- Indonesia will not go ahead with a plan to allow foreign and domestic fishing companies to operate for up to 30 years under a contract system.
- The plan was widely criticized by small-scale fishers and marine experts, who said it threatened to turn a public resource into a private one for the highest bidders.
- The fisheries ministry now says it will revert to a quota-based system for allocating fishing permits, under which new investors will be eligible for “special permits” of up to 15 years.
- Experts say details of the new fisheries management system must be made public, given that the “special permit” scheme looks suspiciously like the axed contract system.
JAKARTA — The Indonesian government has abandoned a plan to contract out long-term fishing rights to companies, following intense criticism from small-scale fishers and experts that the move would effectively privatize the country’s marine resources.
The plan, as proposed by the fisheries ministry, would have allowed local and foreign fishing companies to operate for at least 15 years and up to 30 years in a designated fishing area with a set catch quota and fishing gear. The ministry said in December 2021 that the contract scheme would boost economic growth while also guaranteeing stability for potential investors in the fishing sector.
On Aug. 8, however, Muhammad Zaini Hanafi, the ministry’s director-general of capture fisheries, said would not be going ahead. He said the ministry had considered feedback from marine experts and small-scale fishers, and added the new fisheries management approach would focus on catch quota-based fishing.
“This is a positive thing that we must laud the fisheries ministry for: they’ve listened to civil society’s concerns,” Harimuddin, manager adviser at the Indonesia Ocean Justice Initiative, a Jakarta-based think tank, said in an online discussion on Aug. 11.
Experts widely panned the proposal, saying it would reduce the government’s authority in managing marine resources and also discriminate against marginalized fishing groups. They added that contract-based fisheries management was unconstitutional because it would turn a public resource into a private one.
“Is this policy really in line with the needs of traditional fishers and aimed to benefit them, or is this policy instead rolling out a red carpet for the business sustainability of corporations and foreign investors that want to exploit the fisheries resources?” Susan Herawati, secretary-general of the Coalition for Fisheries Justice (KIARA), an advocacy group, said in a statement.
Zaini from the fisheries ministry told local newspaper Kompas that his office would instead issue a “special permit” for new investors to still allow them to operate for 15 years, but without signing any contract. Potential investors in the fisheries sector will have to submit their request for a catch quota and go through a bidding process. Zaini added that companies with an existing fishing permit, known as an SIUP, would have to convert their current quota, determined per vessel, to a total catch quota.
There are few publicly available details about the “special permit” and the catch quota mechanism now being touted by the fisheries ministry. The available information from over the past year suggests the biggest difference over the contract approach is that the new strategy would allocate a maximum limit out of the annual total allowable catch (TAC) to every fishing stakeholder, from traditional and small-scale to large and even hobbyists. The current strategy mandates that every stakeholder is allowed to catch as much fish as they want as long as the total capture doesn’t exceed the TAC, which is capped at 80% of the estimated fish stock.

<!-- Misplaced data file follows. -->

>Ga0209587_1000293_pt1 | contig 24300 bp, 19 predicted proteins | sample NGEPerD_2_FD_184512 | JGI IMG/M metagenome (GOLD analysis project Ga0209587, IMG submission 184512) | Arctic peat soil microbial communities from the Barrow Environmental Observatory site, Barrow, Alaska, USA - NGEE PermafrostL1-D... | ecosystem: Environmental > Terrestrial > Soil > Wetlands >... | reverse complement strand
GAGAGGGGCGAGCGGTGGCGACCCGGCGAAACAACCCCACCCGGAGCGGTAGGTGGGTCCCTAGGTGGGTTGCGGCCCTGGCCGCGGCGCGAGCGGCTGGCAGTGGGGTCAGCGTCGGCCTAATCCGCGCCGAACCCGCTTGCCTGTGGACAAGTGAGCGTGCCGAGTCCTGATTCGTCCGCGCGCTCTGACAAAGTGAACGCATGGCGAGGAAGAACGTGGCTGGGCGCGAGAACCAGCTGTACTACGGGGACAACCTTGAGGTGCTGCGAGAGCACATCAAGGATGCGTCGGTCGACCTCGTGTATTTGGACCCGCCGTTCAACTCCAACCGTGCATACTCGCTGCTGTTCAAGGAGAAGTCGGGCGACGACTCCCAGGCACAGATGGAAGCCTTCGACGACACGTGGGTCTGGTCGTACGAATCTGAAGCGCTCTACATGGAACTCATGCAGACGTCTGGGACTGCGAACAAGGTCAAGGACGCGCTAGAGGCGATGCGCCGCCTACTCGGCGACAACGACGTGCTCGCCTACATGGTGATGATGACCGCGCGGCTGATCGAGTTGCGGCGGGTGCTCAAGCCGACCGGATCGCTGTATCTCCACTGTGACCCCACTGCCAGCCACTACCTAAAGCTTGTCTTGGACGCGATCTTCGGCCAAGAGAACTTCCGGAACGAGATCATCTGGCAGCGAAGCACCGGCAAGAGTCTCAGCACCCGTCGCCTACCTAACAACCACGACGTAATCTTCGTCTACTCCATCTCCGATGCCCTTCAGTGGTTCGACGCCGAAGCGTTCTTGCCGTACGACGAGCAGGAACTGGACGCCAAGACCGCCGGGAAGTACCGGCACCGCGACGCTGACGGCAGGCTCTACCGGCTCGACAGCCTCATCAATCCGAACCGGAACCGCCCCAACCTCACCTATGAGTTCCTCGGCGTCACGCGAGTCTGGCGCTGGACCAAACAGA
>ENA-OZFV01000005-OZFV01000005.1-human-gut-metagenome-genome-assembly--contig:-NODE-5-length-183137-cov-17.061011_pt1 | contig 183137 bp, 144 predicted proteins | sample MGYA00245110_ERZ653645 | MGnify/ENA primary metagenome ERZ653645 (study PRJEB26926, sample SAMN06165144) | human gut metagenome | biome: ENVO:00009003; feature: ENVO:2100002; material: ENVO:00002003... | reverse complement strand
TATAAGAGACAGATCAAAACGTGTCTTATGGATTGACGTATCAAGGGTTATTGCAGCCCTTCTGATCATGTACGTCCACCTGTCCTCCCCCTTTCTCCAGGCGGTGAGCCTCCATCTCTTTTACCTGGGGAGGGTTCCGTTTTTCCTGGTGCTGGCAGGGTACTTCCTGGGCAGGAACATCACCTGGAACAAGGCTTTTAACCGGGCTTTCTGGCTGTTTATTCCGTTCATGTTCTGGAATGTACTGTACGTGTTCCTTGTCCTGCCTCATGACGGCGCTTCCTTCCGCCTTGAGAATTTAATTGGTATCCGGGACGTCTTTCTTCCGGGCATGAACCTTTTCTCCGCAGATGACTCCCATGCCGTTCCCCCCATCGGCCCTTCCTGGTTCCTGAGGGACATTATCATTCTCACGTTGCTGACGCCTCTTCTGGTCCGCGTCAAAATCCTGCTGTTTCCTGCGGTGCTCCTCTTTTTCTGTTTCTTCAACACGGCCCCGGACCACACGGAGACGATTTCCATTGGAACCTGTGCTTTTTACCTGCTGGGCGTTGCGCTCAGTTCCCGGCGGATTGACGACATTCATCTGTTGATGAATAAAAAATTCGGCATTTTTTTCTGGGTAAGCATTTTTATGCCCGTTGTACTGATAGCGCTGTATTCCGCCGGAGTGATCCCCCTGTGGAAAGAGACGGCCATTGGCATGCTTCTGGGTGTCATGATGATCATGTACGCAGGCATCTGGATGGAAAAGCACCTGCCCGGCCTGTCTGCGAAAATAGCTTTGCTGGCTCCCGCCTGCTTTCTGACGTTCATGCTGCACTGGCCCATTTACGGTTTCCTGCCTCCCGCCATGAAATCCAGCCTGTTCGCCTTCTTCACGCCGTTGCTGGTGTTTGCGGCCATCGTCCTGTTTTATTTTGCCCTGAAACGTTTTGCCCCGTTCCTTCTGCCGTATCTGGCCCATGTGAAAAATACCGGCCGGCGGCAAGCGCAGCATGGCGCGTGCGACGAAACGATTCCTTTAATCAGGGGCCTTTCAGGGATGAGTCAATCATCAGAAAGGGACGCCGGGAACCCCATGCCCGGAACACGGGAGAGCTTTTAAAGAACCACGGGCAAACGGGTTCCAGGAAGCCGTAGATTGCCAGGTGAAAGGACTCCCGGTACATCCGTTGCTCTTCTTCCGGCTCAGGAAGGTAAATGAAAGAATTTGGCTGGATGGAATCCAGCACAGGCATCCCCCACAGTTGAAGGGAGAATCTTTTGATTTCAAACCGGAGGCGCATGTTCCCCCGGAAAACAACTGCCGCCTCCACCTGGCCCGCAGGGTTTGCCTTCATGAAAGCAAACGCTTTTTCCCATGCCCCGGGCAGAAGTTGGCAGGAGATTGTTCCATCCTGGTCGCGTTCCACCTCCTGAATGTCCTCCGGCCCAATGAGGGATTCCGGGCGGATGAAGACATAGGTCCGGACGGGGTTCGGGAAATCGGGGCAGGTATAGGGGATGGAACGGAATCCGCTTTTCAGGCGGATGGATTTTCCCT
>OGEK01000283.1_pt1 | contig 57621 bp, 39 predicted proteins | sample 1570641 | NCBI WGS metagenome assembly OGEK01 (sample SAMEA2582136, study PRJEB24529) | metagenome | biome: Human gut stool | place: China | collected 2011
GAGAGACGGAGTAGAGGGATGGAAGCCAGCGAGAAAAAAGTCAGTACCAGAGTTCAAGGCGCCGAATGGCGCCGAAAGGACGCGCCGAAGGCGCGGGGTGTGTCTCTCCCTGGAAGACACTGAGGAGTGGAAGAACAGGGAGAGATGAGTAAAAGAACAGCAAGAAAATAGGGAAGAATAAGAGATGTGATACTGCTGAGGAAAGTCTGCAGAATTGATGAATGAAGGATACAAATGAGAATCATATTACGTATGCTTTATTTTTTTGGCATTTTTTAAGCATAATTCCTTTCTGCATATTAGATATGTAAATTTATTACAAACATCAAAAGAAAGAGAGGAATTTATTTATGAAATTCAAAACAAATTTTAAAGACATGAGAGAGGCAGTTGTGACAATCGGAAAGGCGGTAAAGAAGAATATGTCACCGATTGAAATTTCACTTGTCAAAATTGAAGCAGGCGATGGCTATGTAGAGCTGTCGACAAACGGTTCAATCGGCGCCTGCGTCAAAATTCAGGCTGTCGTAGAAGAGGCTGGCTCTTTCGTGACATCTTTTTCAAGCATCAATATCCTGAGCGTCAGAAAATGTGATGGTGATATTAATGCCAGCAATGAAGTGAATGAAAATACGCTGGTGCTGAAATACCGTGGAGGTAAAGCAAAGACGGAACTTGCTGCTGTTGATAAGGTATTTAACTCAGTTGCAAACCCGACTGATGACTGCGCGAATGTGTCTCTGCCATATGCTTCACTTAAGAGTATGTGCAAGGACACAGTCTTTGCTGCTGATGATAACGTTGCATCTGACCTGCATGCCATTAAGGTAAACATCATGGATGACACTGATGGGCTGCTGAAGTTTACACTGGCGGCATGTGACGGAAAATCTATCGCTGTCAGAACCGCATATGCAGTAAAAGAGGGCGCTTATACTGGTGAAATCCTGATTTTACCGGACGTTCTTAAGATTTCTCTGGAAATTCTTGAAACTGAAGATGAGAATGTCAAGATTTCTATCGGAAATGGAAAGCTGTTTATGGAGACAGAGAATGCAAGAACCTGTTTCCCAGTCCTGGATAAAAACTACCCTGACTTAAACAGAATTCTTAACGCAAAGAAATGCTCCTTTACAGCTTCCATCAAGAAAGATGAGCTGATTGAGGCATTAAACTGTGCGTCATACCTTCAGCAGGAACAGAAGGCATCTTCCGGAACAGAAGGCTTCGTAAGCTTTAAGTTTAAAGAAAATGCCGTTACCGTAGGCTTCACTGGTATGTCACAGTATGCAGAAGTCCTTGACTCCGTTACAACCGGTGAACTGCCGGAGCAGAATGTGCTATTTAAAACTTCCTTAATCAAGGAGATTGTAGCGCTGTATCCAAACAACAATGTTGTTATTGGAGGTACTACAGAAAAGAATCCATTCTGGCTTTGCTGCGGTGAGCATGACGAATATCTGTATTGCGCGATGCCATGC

Some reports have indicated that industrial fishers would get up to 60% of the total allocation, with the remainder split between traditional and small fishers (20%), research (10%), and hobby and tourism (10%). Industrial fishers are also expected to help develop or revamp fish ports and facilities.
Zaini previously said investors have been allocated 5.6 million metric tons of fish catch in four industrial fishing zones: parts of the North Natuna Sea, the Aru Sea, parts of the Arafura and Timor seas, and parts of the Indian Ocean. He estimated the production value from these zones could reach 180 trillion rupiah ($12 billion), with the government set to get a tenth of that in revenue.
Indonesia’s marine capture fisheries employ around 2.7 million workers; the majority of Indonesian fishers are small-scale operators, with vessels smaller than 10 gross tonnage. Under the business-as-usual scenario, capture fisheries are projected to grow at an annual rate of 2.1% from 2012 to 2030.
The new regulation also seeks to further divide Indonesia’s fisheries zones into separate areas for traditional and small-scale fishers, for large fishing vessels, and for conservation efforts, such as spawning and nursery grounds. It will also regulate harvest quotas for each type of fish, the number of boats, landing ports, fishing periods, and the kinds of gear allowed in each fishing zone.
Harimuddin of the IOJI called on the fisheries ministry to publish all details about the “special permit” mechanism to allow the public an opportunity to study it and flag any potential problems. He said he was worried the suggested mechanism was effectively the same as the contract-based system, just going under a different name.
“Don’t let it discriminate against certain fishing groups,” Harimuddin said. “What would allow a [corporate] entity get special treatment when all of the public, especially small fishers, have the same right of access to the natural resources?”
Basten Gokkon is a senior staff writer for Indonesia at Mongabay. Find him on Twitter @bgokkon.
FEEDBACK: Use this form to send a message to the author of this post. If you want to post a public comment, you can do that at the bottom of the page.